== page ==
Kurdistan 24: Iraqi Military Arrests 3 ISIS Terrorists In Mosul

“The Iraqi Directorate of Military Intelligence on Sunday announced that they had apprehended three terrorists in the Hamam Alil area, located south of Mosul. The directorate said in a statement that the detachment division in coordination with the military infantry division arrested three terrorists in the Al-Arej village, which is located in Hamam Alil on the eastern bank of Mosul. The statement also mentioned that the detained terrorists were “militants tasked with providing intel to ISIS against the Iraqi Security Forces before the liberation of Mosul, and tasked with promoting the terrorist group’s ideology.” “The arrests were carried out based on a legal warrant according to Article 4 of the terrorism law,” it added. Earlier, on Sunday, Iraq’s ministry of interior said Iraqi security had arrested five terrorists south of Mosul on the Mosul-Baghdad road. The statement mentioned that two of the terrorists were working as the so-called Islamic State’s police (Al-Hasba), charged with implementing the extremist group’s laws in Mosul when it controlled the city. The three others were fighters working in the Islamic State’s recruitment office.”

Xinhua: 1 Soldier, 2 IS Militants Killed In Clash In Central Iraq

“An Iraqi soldier and two Islamic State (IS) militants were killed on Saturday in a clash in the central province of Salahudin, a provincial police source said. The deadly clash erupted in the morning when IS militants attacked an army outpost in Mteibijah, a rugged area in the eastern part of the province, Mohammed al-Bazi told Xinhua. A reinforcement force was dispatched to the area for security as the extremist militants withdrew to their hideouts in Mteibijah, al-Bazi said. Iraqi security forces have repeatedly tried to retake control of Mteibijah, but the vast rugged land and mountains have made it difficult for them to dislodge the extremist militants from the region. The security situation in Iraq has improved since Iraqi security forces fully defeated the extremist IS militants across the country late in 2017. However, IS remnants have since melted in urban areas or resorted to deserts and rugged areas, carrying out frequent guerilla attacks against security forces and civilians.”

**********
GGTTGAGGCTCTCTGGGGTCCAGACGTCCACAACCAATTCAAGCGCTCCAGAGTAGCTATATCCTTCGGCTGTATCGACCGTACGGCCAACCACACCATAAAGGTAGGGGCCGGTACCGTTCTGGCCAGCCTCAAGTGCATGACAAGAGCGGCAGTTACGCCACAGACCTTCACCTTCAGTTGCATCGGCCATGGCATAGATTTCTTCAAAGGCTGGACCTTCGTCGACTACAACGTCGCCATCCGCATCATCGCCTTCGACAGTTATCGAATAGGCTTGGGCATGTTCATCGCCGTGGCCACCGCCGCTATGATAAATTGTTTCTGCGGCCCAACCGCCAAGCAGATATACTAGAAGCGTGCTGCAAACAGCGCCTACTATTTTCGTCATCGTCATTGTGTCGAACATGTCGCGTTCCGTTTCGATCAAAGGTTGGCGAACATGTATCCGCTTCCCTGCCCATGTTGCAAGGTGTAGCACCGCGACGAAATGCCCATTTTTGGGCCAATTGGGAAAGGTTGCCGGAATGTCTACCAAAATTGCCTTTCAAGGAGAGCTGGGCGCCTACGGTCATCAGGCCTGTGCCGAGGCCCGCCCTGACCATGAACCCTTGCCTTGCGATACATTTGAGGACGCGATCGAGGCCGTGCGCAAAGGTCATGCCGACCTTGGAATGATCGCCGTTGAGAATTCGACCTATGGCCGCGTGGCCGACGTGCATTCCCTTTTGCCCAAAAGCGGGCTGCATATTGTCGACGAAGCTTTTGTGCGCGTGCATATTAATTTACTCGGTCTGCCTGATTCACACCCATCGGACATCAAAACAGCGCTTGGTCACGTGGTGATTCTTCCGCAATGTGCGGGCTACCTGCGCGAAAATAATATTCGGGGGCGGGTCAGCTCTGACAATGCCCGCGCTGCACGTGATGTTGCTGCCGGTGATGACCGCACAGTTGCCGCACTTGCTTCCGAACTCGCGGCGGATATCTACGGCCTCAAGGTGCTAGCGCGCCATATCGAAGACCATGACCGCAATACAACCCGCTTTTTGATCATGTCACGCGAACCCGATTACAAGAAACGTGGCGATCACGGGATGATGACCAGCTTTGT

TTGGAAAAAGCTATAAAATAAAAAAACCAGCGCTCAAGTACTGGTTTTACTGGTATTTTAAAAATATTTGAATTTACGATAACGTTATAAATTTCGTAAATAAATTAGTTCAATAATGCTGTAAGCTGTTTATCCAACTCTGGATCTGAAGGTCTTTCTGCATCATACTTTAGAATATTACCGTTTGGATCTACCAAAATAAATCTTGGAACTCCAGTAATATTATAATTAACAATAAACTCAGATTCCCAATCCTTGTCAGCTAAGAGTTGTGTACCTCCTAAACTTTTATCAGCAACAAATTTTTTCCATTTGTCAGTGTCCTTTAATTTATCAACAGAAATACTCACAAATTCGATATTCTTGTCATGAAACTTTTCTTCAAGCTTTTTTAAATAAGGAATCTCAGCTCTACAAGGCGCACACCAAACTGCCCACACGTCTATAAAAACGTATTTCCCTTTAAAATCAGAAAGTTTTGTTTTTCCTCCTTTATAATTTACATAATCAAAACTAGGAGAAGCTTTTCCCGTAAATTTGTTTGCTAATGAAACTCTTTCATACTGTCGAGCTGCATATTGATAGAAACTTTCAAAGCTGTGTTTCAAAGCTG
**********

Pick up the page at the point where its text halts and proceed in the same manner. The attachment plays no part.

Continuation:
The Washington Post: Afghanistan Claims The Islamic State Was ‘Obliterated.’ But Fighters Who Got Away Could Stage A Resurgence.

“For nearly four years, U.S. and Afghan forces unleashed hundreds of punishing airstrikes in this remote corner of mountainous eastern Afghanistan. The strikes transformed clusters of sparse farming villages, cratering dirt roads and, in some areas, leaving every third mud house demolished. The target: the Islamic State, whose offshoot in Afghanistan was the group’s most deadly branch outside Iraq and Syria. By November, the offensive appeared to be a success. The group’s deadly attacks in the Afghan capital have largely subsided, and hundreds of civilians who fled villages here have returned. Afghan President Ashraf Ghani triumphantly declared the Islamic State had been “obliterated.” But it has now become clear that military operations also scattered many fighters they aimed to defeat: The group’s senior leadership fled further into the Spin Ghar mountains, crossing into Pakistan or pushing north into Konar province’s more rugged terrain. Others simply went into hiding. Afghan officials estimate that hundreds of Islamic State fighters continue to operate across the country, raising the dangerous potential for a resurgence.”

The New York Times: They Fight Suicide Bombers. But Can Afghan Police Fight Crime?

“Here is a meme that briefly made the rounds on Afghan social media: “Breaking news,” it reads. “A suicide bomber has been robbed by thieves in Kabul. The thieves took from him his suicide vest, the detonators, and 2,000 afghanis.” (About $25.) It’s kind of a joke, but mostly not. For years, the bombing and infiltration attacks that racked Kabul have dominated headlines and reshaped the city. But that kind of violence in the capital has been at a relative lull for months as the Taliban and United States conduct peace negotiations that officials hope could lead to some sort of lasting cease-fire. Now, the headlines are coming to grips with the rampant crime that has become a steady drumbeat in the city: kidnappings, robbery at gunpoint, extortion, murder. Even without the bombings, Kabul is proving a dangerous place to be. Social media platforms are filled with daily reports of muggings and knife attacks, often just to steal a cellphone. In one of the most brutal recent cases, a family of four were axed to death in their home in the daytime. Afghan security officials say the brief window of calm from terrorist attacks has provided a wake-up call.”